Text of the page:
Moderators: jsumali2, richierich, ua900, hOMSaR

 
bkmbr
Posts: 200
Joined: Fri Apr 24, 2020 2:27 am

Re: Will the A330neo ever become as successful as its predecessors?

Mon May 11, 2020 10:47 pm

tvh wrote:
They should launch a A330neo freighter, it could not be that difficult compared with a launch of a B787. because there are already A330 freigthers. Freighters are hot currently and I think that could last for a few years, After that the passenger markt will have recovered.


Several commercial passenger planes are being deactivated because of this pandemic will enter the second-hand aircraft market ready to be converted to freighters by the various companies around the world capable of doing this for a fraction of the cost of a brand new unit so I don't know if there would be real demand for new freighters in a scenario where used aircraft are being sold for a fraction they would cost a year ago.
 
User avatar
Devilfish
Posts: 6846
Joined: Tue Jan 24, 2006 7:52 am

Re: Will the A330neo ever become as successful as its predecessors?

Tue May 12, 2020 1:51 am

RJMAZ wrote:
The 787-8 and 767X can never capture huge market share because neither of them have outstanding efficiency.

How many 788s and 767s are flying now? Heck, Boeing just sold a bunch of -8s to AA...not to mention the 762 tanker order in production for the Air Force. It was not very long ago that the Dreamliner was being hyped as the best thing since sliced bread...hindsight is indeed 20/20. Rattling off those spec details does not invalidate the sales success of both models...the new iteration is not meant to gain stellar results. But as a stopgap to prevent the competition from cornering the market - until Boeing could get its act together to finally come up with a bleeding edge NMA, or whatever it may be called on their next press release.

RJMAZ wrote:
200 is ok. Providing the price is right all airlines could switch to the A350. Airbus would rather sell the A350 at cost price to those airlines than to keep the A330NEO rolling off the production line at only 1-2 aircraft per month.

So you're advocating that Airbus discount the A350 to the bone just to enable airlines to switch to it, rather than cut the A330N price for the latter to attain economy of scale in production? That is a very a risky proposition which could irreparably harm their flagship product down the road when the market recovers. As you said, the XWB is a "game changer" and it does not need extraordinary measures to sell. Meanwhile, the A330N line is already there and chugging along and only needs a boost to be more profitable.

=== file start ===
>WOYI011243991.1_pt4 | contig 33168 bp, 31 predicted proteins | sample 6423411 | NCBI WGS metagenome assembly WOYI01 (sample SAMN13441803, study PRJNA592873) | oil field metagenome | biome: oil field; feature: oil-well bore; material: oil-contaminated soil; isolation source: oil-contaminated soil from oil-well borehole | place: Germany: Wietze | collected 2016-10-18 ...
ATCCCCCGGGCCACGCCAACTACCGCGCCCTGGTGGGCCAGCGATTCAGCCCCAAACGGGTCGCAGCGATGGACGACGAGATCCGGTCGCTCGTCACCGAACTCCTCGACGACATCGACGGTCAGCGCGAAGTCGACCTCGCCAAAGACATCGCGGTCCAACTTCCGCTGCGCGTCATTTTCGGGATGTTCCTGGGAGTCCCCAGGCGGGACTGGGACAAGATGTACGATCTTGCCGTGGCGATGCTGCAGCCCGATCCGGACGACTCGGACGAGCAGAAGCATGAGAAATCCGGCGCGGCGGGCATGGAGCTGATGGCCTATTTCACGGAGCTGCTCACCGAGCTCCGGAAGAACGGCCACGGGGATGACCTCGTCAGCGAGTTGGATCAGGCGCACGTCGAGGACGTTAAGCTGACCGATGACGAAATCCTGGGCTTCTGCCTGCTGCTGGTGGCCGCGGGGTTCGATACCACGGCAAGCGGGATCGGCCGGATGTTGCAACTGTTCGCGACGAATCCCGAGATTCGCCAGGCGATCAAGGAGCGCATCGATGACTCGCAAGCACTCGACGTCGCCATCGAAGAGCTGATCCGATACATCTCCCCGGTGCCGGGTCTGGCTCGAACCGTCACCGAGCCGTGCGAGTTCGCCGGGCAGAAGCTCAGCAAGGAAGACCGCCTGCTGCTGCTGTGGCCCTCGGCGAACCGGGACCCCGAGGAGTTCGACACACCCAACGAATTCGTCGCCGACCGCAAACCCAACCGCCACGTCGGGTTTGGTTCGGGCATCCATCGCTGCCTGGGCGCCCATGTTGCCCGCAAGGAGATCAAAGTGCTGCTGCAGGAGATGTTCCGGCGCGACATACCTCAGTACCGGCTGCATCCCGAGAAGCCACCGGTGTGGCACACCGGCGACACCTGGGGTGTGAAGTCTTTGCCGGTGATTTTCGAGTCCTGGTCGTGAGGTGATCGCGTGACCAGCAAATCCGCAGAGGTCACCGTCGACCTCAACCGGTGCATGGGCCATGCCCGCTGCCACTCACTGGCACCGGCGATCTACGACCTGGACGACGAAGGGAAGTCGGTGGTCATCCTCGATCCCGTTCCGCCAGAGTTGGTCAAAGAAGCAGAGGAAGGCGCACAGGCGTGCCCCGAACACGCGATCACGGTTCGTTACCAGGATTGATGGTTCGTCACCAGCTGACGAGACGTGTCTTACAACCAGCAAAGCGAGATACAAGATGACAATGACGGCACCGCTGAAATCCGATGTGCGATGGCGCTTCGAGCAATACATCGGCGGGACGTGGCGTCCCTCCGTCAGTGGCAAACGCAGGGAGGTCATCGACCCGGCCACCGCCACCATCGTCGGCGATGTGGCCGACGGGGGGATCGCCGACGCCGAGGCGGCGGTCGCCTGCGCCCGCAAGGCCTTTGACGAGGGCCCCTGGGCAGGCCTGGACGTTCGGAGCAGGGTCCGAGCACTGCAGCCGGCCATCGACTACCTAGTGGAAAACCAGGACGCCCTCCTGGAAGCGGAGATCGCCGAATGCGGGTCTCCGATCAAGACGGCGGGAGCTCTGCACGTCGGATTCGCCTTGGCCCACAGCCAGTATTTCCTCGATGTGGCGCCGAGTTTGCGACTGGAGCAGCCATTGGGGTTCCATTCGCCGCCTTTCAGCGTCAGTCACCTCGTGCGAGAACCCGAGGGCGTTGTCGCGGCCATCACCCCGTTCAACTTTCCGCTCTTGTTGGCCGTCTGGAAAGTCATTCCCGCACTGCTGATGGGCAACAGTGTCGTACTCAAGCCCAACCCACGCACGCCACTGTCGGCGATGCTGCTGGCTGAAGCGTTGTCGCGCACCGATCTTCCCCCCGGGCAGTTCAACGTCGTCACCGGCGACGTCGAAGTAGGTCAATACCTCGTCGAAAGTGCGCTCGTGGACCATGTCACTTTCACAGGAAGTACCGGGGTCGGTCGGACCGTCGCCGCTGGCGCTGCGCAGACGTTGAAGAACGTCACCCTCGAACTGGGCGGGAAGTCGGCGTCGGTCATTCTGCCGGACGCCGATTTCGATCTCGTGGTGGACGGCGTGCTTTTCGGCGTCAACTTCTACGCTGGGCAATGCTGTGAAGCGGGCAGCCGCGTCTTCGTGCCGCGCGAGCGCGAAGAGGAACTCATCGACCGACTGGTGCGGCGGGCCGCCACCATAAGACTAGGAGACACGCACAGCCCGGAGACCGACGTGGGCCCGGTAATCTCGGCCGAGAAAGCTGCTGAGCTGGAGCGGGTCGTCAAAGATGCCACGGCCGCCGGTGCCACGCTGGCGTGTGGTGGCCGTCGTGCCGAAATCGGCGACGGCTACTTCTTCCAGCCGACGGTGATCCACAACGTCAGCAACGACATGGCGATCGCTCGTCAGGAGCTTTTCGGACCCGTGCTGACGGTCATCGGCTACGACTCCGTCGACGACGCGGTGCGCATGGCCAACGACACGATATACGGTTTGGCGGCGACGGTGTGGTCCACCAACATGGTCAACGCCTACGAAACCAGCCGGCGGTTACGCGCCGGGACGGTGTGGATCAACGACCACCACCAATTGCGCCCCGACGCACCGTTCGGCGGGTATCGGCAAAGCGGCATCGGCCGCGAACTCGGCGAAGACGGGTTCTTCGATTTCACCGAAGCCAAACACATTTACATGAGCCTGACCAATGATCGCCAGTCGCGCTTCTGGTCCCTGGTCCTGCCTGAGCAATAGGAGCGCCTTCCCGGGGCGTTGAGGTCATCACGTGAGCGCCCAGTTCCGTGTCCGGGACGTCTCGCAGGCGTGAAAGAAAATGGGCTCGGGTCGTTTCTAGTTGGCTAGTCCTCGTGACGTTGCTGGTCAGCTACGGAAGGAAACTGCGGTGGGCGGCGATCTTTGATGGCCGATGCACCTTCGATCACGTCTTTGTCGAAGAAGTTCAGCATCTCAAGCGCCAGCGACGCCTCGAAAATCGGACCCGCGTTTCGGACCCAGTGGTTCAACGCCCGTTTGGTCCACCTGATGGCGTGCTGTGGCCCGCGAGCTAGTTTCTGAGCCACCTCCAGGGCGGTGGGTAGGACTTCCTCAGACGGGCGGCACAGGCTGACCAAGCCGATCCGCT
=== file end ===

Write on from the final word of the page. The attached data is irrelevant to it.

"Everyone is entitled to my opinion." - Garfield
 
jeffrey0032j
Posts: 770
Joined: Wed Jun 15, 2016 3:11 pm

Re: Will the A330neo ever become as successful as its predecessors?

Tue May 12, 2020 1:59 am

olle wrote:
But many actors in the aviation industry will be squeezed with cash after this crisis, even have a near death experience in best case. I can imagine that the 339 will become a very economical option for the capabilities it gives. With oil around USD 35 what is the economical gain of flying a more expensive 787 compared to a low cost 339?

Thats a fallacy there, the 787 per unit production costs has come down a lot, to the point that there is not much of a cost advantage for the A330neo vs 787, the 787 has purportedly beaten the A330neo in this aspect in some bids.
 
jeffrey0032j
Posts: 770
Joined: Wed Jun 15, 2016 3:11 pm

Re: Will the A330neo ever become as successful as its predecessors?

Tue May 12, 2020 2:01 am

tvh wrote:
They should launch a A330neo freighter, it could not be that difficult compared with a launch of a B787. because there are already A330 freigthers. Freighters are hot currently and I think that could last for a few years, After that the passenger markt will have recovered.